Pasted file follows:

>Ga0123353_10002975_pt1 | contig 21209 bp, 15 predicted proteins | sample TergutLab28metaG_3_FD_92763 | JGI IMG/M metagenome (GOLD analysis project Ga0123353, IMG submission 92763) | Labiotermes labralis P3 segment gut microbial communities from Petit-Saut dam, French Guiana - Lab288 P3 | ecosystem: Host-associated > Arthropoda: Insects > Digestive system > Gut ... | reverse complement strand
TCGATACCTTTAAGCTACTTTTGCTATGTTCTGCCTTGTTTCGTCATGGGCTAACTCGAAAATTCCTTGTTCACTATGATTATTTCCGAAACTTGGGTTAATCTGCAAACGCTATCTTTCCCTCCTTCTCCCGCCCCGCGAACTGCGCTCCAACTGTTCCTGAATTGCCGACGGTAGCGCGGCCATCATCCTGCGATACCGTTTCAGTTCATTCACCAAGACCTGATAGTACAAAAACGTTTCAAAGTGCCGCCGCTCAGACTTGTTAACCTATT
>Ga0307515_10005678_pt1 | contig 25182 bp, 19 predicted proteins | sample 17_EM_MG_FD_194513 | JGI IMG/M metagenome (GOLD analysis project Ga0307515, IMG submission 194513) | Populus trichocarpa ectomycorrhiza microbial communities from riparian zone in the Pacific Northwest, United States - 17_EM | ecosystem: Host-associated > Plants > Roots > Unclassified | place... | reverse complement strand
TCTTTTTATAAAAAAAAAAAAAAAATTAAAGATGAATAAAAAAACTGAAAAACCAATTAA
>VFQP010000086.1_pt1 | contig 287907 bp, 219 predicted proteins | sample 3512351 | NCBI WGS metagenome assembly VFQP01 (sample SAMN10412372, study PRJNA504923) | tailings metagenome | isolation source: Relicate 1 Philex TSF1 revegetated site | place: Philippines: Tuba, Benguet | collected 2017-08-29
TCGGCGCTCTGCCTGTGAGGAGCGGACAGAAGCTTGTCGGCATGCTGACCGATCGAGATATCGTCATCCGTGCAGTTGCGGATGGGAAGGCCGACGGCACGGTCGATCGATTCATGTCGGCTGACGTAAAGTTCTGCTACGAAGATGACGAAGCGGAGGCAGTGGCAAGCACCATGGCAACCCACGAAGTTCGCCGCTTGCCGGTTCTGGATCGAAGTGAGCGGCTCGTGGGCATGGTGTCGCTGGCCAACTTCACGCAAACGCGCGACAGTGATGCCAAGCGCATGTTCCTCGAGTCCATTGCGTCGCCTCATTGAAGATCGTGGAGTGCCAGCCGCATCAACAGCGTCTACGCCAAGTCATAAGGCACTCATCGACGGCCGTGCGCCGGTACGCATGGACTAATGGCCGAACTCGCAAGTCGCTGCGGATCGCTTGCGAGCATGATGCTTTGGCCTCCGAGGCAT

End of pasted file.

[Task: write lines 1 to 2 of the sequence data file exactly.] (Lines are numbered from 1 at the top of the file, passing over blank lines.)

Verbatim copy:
>Ga0123353_10002975_pt1 | contig 21209 bp, 15 predicted proteins | sample TergutLab28metaG_3_FD_92763 | JGI IMG/M metagenome (GOLD analysis project Ga0123353, IMG submission 92763) | Labiotermes labralis P3 segment gut microbial communities from Petit-Saut dam, French Guiana - Lab288 P3 | ecosystem: Host-associated > Arthropoda: Insects > Digestive system > Gut ... | reverse complement strand
TCGATACCTTTAAGCTACTTTTGCTATGTTCTGCCTTGTTTCGTCATGGGCTAACTCGAAAATTCCTTGTTCACTATGATTATTTCCGAAACTTGGGTTAATCTGCAAACGCTATCTTTCCCTCCTTCTCCCGCCCCGCGAACTGCGCTCCAACTGTTCCTGAATTGCCGACGGTAGCGCGGCCATCATCCTGCGATACCGTTTCAGTTCATTCACCAAGACCTGATAGTACAAAAACGTTTCAAAGTGCCGCCGCTCAGACTTGTTAACCTATT